On October 6, 2000, the BIA advised the Three Chiefs that it had withdrawn its appeal of the Ransom decision and had "recognized the Chiefs elected under the Tribe's traditional government. Accordingly, the Department is now precluded from recognizing the former constitutional government, including the judicial system established under that constitution." See Carpinello Decl. Ex. M. The BIA further stated:
As the recognized governmental authority at Akwesasne and in the absence of a governing document adopted by the people, the St. Regis Mohawk Tribal Council determines what authority, if any, its governmental units may exercise. Since you have determined that the "constitutional faction" and its court system are without any legislative authority, the Bureau of Indian Affairs shall disregard any issuance by that "court" of any summons, appearance notices, suits, etc.
On March 20, 2001, a default judgment in the amount of $1,787,000,000, plus interest and costs, was issued against Park Place and its officers in the Tribal Court. On June 27, 2001, the Arquette Parties commenced Arquette II (Arquette et al. v. Park Place Entertainment Corp. & Cummis, 01-CV-1058) in this Court seeking to enforce the Tribal Court Judgment against Park Place and one of its officers, Clive Cummis. The Arquette Parties were represented in Arquette II by attorney Henry M. Greenberg, Esq.
On March 29, 2001, Park Place and Cummis commenced an action in New York State Supreme Court against most of the Arquette parties and their attorney, Michael Rhodes-Devey, alleging claims for defamation and prima facie tort arising from the Tribal Court action. Although commenced in New York County, the case was transferred to Franklin County, New York and has been referred to by the parties as "the Franklin County Action."
Sometime between March 20, 2001 and May 14, 2001, the "Catskill Group" (consisting of groups of casino developers, including Monticello Raceway Development Co., L.L.C., in favor of the development and management by Monticello Raceway Development Co., L.L.C. of a casino at the Monticello Raceway in Sullivan County, New York), brought an action in the Southern District of New York against Park Place claiming tortious interference with contractual relations, interference with prospective business relationships, and violations of the Donnelly Act. See Catskill Dev., L.L.C. v. Park Place Entm't Corp., 144 F. Supp.2d 215 (S.D.N.Y. 2001). The claims in that action, which included a tortious interference with contractual relations claim similar to that asserted in the Tribal Court, were eventually dismissed en toto after years of litigation. See Catskill Dev., L.L.C. v. Park Place Entm't Corp., 547 F.3d 115 (2d Cir. 2008). Familiarity with the numerous decisions in the "Catskill Group litigation" is presumed.
On August 20, 2001, Defendants in Arquette II moved for summary judgment in this Court, contending, inter alia, that the Tribal Court did not exist under Tribal law and, therefore, the Judgment was a nullity and could not be enforced in federal court.*fn3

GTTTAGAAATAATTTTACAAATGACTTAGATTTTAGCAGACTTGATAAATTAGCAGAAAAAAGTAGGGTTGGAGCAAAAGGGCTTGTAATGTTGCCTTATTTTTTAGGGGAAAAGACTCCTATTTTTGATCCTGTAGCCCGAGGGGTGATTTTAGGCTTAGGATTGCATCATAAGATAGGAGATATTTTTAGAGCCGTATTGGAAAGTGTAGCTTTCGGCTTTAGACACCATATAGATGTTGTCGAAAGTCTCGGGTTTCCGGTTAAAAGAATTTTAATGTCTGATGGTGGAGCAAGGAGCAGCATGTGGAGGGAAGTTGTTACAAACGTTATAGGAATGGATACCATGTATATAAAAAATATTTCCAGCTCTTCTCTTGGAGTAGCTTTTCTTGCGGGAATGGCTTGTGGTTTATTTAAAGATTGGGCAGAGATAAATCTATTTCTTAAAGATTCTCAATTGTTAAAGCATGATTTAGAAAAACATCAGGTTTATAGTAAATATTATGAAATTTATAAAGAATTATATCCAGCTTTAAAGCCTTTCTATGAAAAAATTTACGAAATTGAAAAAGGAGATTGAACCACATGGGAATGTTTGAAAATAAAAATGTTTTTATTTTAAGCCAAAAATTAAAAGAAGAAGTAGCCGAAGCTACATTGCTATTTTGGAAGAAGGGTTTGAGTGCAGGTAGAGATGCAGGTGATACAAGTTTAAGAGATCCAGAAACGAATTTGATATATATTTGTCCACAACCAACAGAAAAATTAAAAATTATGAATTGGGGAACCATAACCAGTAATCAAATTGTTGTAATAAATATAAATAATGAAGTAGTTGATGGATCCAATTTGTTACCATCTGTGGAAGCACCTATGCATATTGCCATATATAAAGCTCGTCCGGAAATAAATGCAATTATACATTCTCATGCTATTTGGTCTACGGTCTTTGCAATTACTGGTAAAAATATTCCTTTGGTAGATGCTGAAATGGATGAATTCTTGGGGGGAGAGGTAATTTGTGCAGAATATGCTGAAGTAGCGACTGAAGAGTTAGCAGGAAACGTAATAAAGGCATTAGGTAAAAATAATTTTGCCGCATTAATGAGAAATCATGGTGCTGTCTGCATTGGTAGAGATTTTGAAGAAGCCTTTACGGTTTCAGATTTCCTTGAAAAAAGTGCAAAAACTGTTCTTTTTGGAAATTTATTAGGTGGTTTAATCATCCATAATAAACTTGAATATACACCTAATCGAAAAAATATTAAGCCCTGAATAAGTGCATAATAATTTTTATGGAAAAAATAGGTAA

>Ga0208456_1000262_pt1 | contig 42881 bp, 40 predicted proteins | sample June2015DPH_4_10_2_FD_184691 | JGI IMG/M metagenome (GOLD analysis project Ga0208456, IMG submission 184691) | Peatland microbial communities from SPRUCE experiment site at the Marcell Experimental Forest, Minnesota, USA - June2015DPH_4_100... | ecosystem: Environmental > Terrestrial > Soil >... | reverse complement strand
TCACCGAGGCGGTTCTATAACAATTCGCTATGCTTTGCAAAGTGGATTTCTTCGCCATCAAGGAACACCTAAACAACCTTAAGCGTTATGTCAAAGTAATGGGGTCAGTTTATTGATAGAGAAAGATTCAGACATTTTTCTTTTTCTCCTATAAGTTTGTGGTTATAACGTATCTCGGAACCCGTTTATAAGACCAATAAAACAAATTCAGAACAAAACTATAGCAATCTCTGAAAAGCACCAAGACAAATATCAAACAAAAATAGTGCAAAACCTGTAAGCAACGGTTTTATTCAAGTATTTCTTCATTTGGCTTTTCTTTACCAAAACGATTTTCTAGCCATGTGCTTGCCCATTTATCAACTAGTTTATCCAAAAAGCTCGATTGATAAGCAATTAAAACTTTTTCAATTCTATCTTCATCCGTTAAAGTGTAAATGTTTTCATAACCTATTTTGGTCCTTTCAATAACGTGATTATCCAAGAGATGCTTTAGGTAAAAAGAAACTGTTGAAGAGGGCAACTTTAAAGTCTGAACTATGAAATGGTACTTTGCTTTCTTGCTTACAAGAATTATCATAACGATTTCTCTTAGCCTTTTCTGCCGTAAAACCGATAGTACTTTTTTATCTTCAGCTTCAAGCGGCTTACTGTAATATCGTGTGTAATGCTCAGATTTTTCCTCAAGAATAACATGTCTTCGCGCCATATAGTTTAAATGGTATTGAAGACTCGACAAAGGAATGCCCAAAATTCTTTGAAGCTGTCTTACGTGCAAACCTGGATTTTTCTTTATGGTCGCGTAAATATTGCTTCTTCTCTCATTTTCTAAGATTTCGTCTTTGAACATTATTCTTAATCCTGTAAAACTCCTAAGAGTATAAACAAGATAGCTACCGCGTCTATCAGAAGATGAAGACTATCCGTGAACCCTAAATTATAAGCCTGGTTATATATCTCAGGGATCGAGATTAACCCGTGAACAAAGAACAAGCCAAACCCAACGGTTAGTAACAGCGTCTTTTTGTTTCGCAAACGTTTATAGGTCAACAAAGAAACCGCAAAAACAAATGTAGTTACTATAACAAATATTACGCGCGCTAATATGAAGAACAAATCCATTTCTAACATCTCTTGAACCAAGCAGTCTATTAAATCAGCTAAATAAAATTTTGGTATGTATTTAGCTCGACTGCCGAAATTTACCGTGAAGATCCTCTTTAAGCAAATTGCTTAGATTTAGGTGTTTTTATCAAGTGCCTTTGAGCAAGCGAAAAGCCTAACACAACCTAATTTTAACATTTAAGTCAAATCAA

Plaintiffs cross-moved for summary judgment in the same action on October 30, 2001.*fn4
The motions were scheduled to be decided, based upon the written submissions alone, at the Court's January 14, 2002 motion calendar.*fn5
On January 12, 2002, the Second Circuit Court of Appeals issued a Summary Order on the appeal in Arquette I (Park Place Entertainment Corp., et al. v. Arquette, et al.), ordering that Arquette I be remanded to the district court for further development of the record with regard to the letter of Michael J. Anderson, Deputy Assistant Secretary of the United States Department of the Interior ("DOI"), to Chiefs Ransom, Smoke and Thompson of the Saint Regis Mohawk Tribal Council, dated October 6, 2000 (indicating that the DOI is precluded from recognizing the constitutional government and constitutional court of the St. Regis Mohawk Tribe), the impact of this letter, if any, on the [ ] disposition of the case, and the DOI's current position with regard to the legitimacy of the constitutional government and constitutional court.
Summary Order, Park Place Entertainment Corp., et al. v. Arquette, et al., 00-9365 (2d Cir. 2001).*fn6
On remand and after several conferences with United States Magistrate Judge David Peebles to develop the record as mandated by the Second Circuit's Summary Order, the Court issued an order on July 29, 2002 that provided as follows:
The parties have now had numerous conferences with Judge Peebles and together have explored the current position of the DOI on the governing structure of the St. Regis Mohawk Tribe. It now appears that the DOI recognizes the Three Chiefs system of government for the Tribe, and that a Tribal Council Resolution invalidated the Tribal Court system. Further, the Court notes that it appears a referendum vote was held by the Tribe in which the Tribe voted the Tribal Court was without ...